S.B. “Well, the title is very poetic and it gives free range for a lot of images, one of them certainly what you mention, the other one is this thread that has not been broken from 1492 when Sephardic Jews were expelled from Spain until today these songs have survived. Their language is endangered but it is still surviving. In Israel there are still newspapers in Ladino. Let me tell you a story. My grandmother used to tell me about a friend she had who came, as her, [from the Old World], and this friend of her still had the key to their house in Toledo from the 15th century that had been passed from generation to generation. So yes, it's invisible but it's a very powerful thread that unites each generation of Sephardic Jews.”

 

J.B. “'El Hilo Invisible' is nominated for a Latin Grammy. This isn't new territory for the Latin American Quartet. I think you've already won several, haven't you?”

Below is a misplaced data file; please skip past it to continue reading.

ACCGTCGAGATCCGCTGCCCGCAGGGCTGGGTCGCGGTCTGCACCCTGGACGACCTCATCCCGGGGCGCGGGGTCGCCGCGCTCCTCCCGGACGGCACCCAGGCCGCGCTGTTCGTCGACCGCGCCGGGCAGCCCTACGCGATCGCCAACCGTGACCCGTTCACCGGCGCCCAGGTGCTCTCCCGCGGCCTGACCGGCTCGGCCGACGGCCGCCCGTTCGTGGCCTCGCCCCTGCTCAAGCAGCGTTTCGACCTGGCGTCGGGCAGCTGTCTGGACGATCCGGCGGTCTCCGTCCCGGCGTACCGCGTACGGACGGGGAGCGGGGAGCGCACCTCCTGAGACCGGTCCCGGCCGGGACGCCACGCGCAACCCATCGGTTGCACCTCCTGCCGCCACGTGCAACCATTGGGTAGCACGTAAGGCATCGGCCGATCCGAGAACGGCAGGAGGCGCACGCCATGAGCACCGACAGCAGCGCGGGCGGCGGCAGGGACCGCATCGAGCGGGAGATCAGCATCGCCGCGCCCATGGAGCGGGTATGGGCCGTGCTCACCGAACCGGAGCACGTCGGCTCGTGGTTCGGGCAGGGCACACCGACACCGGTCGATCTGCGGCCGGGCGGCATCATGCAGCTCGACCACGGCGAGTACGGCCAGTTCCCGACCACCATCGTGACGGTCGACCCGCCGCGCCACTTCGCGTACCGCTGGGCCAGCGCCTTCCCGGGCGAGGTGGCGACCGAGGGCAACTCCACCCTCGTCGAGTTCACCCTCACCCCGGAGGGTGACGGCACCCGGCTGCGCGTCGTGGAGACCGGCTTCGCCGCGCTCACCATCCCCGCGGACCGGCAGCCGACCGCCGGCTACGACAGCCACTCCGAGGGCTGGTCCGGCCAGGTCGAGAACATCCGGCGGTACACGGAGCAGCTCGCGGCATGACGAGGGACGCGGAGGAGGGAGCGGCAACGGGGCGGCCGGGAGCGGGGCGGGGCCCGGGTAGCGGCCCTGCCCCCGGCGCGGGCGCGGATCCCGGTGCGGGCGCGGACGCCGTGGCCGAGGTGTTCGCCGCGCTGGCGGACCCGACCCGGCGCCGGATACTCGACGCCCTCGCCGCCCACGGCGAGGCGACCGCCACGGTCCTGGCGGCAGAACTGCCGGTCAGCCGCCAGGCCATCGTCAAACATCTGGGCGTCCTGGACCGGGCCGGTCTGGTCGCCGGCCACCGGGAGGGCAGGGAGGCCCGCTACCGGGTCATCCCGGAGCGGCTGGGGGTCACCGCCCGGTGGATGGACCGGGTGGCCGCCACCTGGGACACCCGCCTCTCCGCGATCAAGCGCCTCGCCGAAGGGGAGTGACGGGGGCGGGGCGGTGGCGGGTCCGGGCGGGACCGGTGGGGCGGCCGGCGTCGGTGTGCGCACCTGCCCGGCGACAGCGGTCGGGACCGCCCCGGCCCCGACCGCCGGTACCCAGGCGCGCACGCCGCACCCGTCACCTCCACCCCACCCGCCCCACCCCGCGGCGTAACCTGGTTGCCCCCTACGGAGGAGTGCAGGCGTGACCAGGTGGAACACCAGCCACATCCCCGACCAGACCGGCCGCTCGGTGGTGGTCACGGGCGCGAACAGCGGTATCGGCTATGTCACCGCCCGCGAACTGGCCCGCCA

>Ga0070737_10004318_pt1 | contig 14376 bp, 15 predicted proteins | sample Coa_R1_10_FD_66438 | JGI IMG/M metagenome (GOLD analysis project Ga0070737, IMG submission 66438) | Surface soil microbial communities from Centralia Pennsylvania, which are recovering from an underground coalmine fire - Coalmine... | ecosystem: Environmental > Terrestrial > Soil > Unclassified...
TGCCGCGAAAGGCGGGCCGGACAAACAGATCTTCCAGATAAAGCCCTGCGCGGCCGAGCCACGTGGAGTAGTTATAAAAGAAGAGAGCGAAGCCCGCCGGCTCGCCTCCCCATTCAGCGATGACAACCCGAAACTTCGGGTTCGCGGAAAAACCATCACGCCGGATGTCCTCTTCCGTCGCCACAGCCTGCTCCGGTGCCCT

S.B. “We have won only one Grammy. This is our sixth nomination but we won actually only one Latin Grammy in 2012. So I would hope this is going to be the second.”

 

J.B. “Thanks, Saul, and best of luck at the Latin Grammys.”

 

The Cuarteto Latinoamericano and Jaramar's Latin Grammy speaks volumes about the quality of “El Hilo Invisible.” The songs are by nature songs of exile, of people searching for home, wherever they might find it. This resonates with our own troubled times. Yet the songs on the album also offer hope for the world's displaced, that they too may one day give thanks for the generosity of humankind, for shelter where before there was only despair.